Apr. 11, 2013 (TSR) – FOR close to two months, dozens of detainees in the Guantánamo military prison have been on hunger strike in protest over the confiscation of their letters, photographs and legal correspondence, as well as the desecration of their Korans during cell searches.

Apart from these initial motivations, there are signs that the protest has now become a generalized rebellion in the prison, as suggested a statement from Saudi prisoner Shaker Aamer, made public by his lawyer, affirming that 130 of the 166 inmates have joined the hunger strike. Prison authorities have stated that only 39 people are involved in the protest.

Beyond the figures, the Guantánamo hunger strike is indicative of the degree of despair of those detained in this prison, in an unquestionable breach of legality. Occupied by the United States for more than a century, as part of an outdated colonial agreement, the detention camp is one of the many points of tension between the U.S. and Cuban governments.

The enclave has acquired international notoriety as an example – in conjunction with Abu Ghraib, Bagram and CIA secret flights of persons suspected of terrorism – of the criminal network established by the White House in many countries to kidnap, disappear, torture and murder alleged members of Al Qaeda and other Islamist groups, or others from the Arab and Muslim world who, according to Washington, represent some sort of threat.

On top of that, the detainees have had to endure extremely cruel treatment, the negation of virtually all their human rights and have essentially become invisible before the law. They have not been accused of any crime which would require a trial, but neither have they been acknowledged as belonging to an enemy force, which would have guaranteed them recognition and rights reserved for prisoners of war.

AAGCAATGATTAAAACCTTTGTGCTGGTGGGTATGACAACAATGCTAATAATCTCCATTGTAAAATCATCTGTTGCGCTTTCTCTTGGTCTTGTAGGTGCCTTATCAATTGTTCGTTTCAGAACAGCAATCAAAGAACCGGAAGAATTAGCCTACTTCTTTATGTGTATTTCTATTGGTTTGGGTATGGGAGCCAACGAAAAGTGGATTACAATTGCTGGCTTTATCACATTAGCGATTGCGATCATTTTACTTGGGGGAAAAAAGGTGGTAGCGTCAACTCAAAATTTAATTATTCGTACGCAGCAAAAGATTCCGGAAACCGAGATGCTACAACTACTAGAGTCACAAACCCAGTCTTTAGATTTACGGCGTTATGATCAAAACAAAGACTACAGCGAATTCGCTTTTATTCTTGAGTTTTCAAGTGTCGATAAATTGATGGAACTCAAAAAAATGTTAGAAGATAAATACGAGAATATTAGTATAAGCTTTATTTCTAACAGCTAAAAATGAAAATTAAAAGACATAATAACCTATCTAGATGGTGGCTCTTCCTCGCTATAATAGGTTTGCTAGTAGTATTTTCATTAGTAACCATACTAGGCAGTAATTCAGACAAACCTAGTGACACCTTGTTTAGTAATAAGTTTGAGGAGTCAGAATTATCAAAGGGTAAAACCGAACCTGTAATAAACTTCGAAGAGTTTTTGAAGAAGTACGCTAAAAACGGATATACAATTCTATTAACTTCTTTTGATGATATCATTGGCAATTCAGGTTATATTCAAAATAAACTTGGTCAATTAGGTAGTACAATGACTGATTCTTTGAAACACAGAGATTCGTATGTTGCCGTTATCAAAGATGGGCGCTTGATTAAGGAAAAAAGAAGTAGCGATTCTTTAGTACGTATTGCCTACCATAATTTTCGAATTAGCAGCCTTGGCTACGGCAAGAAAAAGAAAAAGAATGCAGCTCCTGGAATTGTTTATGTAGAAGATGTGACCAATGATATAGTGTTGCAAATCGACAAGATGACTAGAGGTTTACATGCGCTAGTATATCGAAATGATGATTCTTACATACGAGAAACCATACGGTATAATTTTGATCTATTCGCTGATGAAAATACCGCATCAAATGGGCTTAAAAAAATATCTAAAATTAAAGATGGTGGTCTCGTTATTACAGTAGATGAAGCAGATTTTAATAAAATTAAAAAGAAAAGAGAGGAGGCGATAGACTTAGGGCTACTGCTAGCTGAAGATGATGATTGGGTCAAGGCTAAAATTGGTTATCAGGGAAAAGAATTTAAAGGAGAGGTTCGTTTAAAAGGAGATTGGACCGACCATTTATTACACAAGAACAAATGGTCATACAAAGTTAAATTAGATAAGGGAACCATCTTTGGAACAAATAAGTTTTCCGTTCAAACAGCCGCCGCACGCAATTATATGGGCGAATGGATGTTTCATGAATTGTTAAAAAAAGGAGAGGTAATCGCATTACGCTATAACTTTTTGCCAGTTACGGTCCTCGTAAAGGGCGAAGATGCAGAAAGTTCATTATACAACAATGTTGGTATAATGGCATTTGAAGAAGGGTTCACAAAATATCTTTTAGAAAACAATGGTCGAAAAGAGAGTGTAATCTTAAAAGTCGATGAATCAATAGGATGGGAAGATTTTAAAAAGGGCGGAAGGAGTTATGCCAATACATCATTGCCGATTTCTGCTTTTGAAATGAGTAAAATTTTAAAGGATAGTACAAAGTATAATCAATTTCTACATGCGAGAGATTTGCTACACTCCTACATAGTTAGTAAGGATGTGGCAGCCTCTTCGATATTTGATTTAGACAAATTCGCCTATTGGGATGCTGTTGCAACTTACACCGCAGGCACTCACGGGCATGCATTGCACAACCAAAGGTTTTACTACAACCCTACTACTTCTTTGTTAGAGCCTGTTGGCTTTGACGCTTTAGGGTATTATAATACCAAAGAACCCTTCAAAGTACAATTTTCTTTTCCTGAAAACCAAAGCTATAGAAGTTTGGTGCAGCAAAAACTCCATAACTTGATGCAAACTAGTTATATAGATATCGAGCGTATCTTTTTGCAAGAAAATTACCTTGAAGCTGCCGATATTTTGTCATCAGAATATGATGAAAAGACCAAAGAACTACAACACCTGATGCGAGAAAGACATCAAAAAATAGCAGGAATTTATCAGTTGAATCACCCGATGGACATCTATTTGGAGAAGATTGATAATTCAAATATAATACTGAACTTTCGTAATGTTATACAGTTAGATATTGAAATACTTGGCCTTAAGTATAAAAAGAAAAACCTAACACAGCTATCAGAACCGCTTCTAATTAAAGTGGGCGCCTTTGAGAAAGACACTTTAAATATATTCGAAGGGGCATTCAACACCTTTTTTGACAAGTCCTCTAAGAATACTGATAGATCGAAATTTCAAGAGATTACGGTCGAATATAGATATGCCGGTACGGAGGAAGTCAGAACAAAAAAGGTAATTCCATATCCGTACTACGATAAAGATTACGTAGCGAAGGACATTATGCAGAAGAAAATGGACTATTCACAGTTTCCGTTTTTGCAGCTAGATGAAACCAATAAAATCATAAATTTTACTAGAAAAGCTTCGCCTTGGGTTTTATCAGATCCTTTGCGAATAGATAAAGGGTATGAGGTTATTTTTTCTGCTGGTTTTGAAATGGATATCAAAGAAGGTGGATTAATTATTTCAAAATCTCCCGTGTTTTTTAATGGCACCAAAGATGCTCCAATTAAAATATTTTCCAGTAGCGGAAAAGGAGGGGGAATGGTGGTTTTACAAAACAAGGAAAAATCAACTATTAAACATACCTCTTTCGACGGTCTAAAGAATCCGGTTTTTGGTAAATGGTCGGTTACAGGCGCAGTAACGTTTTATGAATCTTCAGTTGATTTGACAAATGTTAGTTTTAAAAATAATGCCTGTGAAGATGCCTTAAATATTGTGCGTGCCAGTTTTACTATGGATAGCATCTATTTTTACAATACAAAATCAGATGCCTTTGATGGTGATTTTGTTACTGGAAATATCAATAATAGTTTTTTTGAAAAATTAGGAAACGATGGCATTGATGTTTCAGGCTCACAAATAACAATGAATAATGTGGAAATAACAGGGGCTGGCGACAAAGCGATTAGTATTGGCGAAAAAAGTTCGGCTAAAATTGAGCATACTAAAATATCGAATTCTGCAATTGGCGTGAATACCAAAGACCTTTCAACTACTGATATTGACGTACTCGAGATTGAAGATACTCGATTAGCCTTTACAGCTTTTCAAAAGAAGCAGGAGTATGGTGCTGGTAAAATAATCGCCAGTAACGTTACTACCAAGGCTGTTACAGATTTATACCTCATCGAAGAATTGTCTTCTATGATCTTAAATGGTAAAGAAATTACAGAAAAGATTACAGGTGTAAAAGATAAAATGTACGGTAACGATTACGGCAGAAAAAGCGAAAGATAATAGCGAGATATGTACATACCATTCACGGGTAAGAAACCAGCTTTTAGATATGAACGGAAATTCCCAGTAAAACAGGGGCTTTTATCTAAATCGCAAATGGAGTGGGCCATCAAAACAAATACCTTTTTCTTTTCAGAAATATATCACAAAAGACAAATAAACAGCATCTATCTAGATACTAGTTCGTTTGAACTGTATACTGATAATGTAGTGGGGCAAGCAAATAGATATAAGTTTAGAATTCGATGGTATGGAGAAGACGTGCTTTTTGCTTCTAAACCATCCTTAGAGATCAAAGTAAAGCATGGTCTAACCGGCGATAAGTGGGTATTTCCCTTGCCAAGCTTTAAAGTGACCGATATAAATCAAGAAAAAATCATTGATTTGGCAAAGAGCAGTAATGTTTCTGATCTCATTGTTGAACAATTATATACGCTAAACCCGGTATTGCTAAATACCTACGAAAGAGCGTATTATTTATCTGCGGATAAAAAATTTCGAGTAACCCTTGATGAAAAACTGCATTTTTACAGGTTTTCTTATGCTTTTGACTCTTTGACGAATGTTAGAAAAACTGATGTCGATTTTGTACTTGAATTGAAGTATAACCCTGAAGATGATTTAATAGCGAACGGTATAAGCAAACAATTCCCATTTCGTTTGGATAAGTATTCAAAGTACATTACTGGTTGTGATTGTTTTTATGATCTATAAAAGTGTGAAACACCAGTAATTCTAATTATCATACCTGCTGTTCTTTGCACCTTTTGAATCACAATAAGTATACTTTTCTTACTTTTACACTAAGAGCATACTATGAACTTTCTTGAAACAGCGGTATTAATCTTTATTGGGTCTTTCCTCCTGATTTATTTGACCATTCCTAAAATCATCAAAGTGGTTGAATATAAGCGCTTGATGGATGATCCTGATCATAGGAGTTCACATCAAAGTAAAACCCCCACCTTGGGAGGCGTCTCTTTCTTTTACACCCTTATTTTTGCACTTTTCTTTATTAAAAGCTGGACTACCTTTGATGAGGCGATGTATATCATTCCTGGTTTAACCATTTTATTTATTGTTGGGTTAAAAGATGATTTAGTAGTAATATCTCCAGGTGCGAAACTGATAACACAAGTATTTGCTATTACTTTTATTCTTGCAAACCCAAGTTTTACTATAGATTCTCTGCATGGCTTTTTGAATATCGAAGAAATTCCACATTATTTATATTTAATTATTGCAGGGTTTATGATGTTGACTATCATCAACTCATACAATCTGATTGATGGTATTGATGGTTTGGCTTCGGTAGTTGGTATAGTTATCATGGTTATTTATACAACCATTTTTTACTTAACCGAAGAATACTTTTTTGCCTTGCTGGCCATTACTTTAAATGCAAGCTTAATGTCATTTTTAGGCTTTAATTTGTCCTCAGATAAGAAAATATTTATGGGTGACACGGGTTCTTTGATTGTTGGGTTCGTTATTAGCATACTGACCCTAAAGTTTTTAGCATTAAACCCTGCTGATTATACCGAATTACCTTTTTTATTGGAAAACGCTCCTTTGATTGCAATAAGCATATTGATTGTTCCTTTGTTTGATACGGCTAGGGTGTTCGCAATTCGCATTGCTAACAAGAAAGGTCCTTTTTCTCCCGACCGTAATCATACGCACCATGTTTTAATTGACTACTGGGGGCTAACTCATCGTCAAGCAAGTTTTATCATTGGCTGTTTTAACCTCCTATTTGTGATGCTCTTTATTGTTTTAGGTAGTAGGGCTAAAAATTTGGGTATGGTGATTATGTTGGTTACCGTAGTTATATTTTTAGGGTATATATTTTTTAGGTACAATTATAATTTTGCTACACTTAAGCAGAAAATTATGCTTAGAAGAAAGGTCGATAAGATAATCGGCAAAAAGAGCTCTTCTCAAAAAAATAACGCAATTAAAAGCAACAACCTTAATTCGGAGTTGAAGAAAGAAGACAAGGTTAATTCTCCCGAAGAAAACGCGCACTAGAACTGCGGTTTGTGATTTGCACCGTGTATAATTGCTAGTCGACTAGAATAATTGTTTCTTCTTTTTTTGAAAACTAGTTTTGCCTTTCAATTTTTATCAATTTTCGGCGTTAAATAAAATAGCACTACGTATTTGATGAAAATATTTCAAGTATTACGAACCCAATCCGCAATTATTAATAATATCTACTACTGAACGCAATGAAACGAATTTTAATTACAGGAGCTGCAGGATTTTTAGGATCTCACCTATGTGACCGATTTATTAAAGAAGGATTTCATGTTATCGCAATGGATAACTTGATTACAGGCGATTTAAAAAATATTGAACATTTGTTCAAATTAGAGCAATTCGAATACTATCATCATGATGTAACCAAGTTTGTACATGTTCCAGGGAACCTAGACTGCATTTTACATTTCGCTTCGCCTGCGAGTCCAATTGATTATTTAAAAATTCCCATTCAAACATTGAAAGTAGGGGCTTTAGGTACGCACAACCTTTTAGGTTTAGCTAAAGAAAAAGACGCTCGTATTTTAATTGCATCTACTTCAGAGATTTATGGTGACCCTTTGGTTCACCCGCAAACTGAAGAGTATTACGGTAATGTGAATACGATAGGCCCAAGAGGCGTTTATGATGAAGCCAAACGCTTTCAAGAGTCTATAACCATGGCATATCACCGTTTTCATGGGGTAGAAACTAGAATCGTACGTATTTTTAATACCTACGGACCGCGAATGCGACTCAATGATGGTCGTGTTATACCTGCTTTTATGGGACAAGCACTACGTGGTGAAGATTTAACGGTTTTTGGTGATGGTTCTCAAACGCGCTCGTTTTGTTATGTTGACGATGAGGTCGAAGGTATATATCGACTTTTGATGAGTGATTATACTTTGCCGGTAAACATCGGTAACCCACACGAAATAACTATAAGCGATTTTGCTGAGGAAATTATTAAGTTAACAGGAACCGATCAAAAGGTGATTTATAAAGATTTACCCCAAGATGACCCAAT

Constant international condemnation of this and other actions on the part of the U.S. government since George W. Bush’s presidency was utilized by Barack Obama during his first presidential election campaign, and his promise to shut down Guantánamo within the first year of his mandate was one of the central points of his agenda for change.

However, once in the White House, and before the established time limit, Obama succumbed to pressure and the power of the U.S. industrial-military complex – which survived the defeat of the Republicans in the 2008 presidential election – and the closure of Guantánamo was indefinitely postponed.

More than a decade after being established as a detention center for suspected terrorists, Guantánamo prison is the most unequivocal sign of the failure of the U.S. President’s aspirations and promises of change. In fact, given that Obama has been unable to fulfill a measure of evident need, and which has consensus among public opinion at home and abroad, it is going to be very difficult for him, in his next four years in the White House, to bring about the rest of the changes his country so urgently requires.

During this time, the international community has participated in Washington’s moral degradation, in that it has continued to tolerate the atrocious practices and inhumane treatment taking place in Guantánamo, and has contributed to this concentration camp currently representing a flagrant symbol of injustice, inequality and shame for humanity.

First published in La Jornada/Granma.


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